On July 15, 2015, Governor Jerry Brown signed the bill designating lace lichen, Ramalina menziesii, the California Sate Lichen. The law takes effect January 1, 2016, making California the first state to recognize a lichen as a state symbol. Lace lichen joins the California poppy as the state flower and the grizzly bear as the state animal.
CALS would like to thank everyone who worked on this campaign including CALS organizers, members of the lichenological community who wrote letters of support, and Assemblymember Marc Levine who sponsored the bill.
Lace lichen has three qualities that make it an ideal candidate for the state lichen of California:
- It is easy to recognize even by those not very well acquainted with lichens
- It is common throughout much of California—growing along the coast from the northern to the southern borders and up to 130 miles inland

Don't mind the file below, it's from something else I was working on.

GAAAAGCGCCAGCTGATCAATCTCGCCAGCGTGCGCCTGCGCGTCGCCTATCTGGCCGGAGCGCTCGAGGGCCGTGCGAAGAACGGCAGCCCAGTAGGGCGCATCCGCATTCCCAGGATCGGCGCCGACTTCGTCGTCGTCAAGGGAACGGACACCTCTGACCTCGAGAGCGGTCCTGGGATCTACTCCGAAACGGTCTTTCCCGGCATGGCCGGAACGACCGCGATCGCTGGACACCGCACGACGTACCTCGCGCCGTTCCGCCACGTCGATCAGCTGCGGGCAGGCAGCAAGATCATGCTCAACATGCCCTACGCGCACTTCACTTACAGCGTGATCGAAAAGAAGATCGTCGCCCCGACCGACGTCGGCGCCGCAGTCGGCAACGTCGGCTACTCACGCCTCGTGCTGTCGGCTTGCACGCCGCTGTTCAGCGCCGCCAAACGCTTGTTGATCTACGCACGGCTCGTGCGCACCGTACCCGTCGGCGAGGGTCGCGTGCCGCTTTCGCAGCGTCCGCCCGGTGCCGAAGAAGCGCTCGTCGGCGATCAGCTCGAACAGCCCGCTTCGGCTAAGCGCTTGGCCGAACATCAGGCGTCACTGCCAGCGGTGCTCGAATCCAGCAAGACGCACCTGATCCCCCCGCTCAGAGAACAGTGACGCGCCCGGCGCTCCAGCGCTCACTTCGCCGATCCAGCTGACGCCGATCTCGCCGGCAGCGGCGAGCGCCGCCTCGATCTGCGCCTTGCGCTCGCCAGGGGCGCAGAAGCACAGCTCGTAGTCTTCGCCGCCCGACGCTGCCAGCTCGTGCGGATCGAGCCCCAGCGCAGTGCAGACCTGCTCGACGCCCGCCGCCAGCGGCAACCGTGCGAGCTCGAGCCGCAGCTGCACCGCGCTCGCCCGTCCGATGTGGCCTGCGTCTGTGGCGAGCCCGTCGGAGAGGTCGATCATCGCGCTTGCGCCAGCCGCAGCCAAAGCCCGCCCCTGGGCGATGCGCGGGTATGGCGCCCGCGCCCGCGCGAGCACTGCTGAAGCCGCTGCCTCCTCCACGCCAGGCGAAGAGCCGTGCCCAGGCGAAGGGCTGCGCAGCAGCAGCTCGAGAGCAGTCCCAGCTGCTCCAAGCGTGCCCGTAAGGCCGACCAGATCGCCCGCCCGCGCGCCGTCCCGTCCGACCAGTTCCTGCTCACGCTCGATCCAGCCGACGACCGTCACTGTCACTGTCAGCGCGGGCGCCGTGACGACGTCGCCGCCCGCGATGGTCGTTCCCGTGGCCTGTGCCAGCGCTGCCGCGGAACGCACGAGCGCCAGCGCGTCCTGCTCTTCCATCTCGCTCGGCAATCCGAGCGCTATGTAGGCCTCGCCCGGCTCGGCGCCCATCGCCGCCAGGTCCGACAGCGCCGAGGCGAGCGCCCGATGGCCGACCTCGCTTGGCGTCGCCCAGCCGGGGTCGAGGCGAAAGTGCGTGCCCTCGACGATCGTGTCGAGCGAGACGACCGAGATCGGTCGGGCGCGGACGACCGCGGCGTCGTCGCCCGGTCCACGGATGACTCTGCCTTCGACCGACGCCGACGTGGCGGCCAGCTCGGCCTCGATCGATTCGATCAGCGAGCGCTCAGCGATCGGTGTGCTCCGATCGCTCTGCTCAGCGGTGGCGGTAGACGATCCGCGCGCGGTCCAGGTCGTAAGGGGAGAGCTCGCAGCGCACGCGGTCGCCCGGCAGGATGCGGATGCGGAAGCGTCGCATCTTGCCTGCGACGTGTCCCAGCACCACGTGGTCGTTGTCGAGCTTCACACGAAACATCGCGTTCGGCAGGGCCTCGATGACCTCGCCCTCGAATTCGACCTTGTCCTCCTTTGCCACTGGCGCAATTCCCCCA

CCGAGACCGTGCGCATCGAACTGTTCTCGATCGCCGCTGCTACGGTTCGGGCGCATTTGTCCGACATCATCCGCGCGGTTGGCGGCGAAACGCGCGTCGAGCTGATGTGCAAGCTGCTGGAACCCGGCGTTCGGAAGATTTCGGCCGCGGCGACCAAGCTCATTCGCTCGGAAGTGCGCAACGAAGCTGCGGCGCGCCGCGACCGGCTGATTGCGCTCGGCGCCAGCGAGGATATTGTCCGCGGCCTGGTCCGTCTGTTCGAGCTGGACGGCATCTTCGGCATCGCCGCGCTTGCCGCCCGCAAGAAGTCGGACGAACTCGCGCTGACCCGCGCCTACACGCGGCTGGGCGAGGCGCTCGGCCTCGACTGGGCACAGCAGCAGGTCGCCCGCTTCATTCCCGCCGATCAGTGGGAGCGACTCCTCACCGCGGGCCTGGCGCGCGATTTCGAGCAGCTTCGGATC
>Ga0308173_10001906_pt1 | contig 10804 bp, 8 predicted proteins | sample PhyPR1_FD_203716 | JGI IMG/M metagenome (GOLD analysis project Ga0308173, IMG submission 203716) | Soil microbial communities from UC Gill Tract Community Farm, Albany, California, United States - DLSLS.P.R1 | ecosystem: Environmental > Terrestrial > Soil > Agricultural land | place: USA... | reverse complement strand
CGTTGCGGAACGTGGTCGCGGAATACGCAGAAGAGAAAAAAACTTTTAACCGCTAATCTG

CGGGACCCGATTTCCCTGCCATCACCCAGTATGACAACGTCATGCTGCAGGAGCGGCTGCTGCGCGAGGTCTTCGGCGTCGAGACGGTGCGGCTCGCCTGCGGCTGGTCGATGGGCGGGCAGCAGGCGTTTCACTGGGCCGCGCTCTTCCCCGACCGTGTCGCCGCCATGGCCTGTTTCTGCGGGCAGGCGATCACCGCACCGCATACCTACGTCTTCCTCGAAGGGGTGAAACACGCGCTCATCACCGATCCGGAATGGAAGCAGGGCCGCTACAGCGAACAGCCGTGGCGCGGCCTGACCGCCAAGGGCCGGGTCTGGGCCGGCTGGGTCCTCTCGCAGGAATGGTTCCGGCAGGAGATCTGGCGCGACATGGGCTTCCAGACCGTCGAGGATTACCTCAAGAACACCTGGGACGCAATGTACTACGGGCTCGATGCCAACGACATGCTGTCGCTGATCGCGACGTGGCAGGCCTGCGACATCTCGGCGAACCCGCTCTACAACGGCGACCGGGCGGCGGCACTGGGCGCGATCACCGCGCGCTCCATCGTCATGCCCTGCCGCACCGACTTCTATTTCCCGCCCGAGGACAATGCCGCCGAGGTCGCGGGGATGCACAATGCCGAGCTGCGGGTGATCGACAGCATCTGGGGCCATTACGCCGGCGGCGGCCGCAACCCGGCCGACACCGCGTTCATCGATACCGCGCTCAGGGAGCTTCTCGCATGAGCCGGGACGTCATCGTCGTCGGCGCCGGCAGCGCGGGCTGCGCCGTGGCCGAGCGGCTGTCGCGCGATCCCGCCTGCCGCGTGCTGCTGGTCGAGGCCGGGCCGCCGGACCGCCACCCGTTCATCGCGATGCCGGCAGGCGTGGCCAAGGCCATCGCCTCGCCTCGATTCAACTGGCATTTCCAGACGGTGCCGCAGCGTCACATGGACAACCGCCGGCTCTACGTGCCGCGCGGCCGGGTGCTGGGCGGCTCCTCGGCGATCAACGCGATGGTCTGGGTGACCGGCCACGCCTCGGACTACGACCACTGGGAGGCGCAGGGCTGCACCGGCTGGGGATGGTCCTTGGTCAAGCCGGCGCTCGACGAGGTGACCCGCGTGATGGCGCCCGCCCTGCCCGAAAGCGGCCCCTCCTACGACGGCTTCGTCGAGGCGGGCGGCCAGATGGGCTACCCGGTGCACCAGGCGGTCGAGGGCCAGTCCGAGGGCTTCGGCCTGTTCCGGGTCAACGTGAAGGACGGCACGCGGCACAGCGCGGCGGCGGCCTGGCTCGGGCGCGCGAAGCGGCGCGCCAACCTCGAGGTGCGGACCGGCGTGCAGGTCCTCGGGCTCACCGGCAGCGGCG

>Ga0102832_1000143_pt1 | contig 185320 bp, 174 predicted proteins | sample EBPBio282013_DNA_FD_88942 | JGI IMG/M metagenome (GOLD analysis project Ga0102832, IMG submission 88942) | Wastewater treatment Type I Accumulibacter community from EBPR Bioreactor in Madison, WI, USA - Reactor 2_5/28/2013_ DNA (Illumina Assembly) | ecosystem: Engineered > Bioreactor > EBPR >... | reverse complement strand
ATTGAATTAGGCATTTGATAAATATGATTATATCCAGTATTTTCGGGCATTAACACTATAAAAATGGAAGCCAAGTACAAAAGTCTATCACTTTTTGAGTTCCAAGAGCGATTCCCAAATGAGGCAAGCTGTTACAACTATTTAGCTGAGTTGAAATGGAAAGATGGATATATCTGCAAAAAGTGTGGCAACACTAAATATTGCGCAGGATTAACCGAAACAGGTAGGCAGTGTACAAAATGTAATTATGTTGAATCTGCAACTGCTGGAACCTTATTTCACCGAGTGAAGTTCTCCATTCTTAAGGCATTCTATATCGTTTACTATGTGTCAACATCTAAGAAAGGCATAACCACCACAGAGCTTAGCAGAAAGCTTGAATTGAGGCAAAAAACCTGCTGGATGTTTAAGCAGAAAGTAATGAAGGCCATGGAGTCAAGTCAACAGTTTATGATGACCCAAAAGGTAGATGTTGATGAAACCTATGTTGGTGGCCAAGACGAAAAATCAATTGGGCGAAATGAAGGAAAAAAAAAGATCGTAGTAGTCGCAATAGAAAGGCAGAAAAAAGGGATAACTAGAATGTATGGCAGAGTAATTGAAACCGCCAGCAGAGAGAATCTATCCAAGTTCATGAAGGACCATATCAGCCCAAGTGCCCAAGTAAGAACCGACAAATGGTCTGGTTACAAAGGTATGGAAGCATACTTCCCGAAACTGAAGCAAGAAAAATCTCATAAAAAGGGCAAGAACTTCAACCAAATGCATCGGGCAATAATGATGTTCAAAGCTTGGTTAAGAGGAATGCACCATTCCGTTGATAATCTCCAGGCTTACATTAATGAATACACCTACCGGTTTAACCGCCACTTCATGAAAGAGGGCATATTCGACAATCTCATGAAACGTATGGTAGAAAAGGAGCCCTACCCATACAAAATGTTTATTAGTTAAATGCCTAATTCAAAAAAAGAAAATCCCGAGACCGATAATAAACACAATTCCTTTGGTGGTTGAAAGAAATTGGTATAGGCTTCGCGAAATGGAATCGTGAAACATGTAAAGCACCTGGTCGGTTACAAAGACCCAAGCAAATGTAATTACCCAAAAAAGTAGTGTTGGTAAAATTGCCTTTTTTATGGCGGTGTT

- It is a strikingly beautiful lichen.
While small in stature, lichens play a big role in the ecosystem. With nearly 1,900 species of lichens in California, they contribute to our region’s rich biological diversity. Lichens are known for their sensitivity to air pollution and climate, and are being used across California to monitor air quality and climate change. Lichens are an integral part of the cryptobiotic crusts that stabilize desert soils. Additionally, animals use lichens for food, nesting material, and camouflage. Humans have found a number of uses for lichens as well. Possibly the most promising is in the area of medicine. Lichen extracts are being studied for their antibacterial properties.
CALS sees this designation as an important step in increasing public awareness of the significant roles that lichens play in our natural environment. Calling attention to lichens by recognizing one of them as the California State Lichen creates an opportunity for us to learn about and celebrate the things that make California special.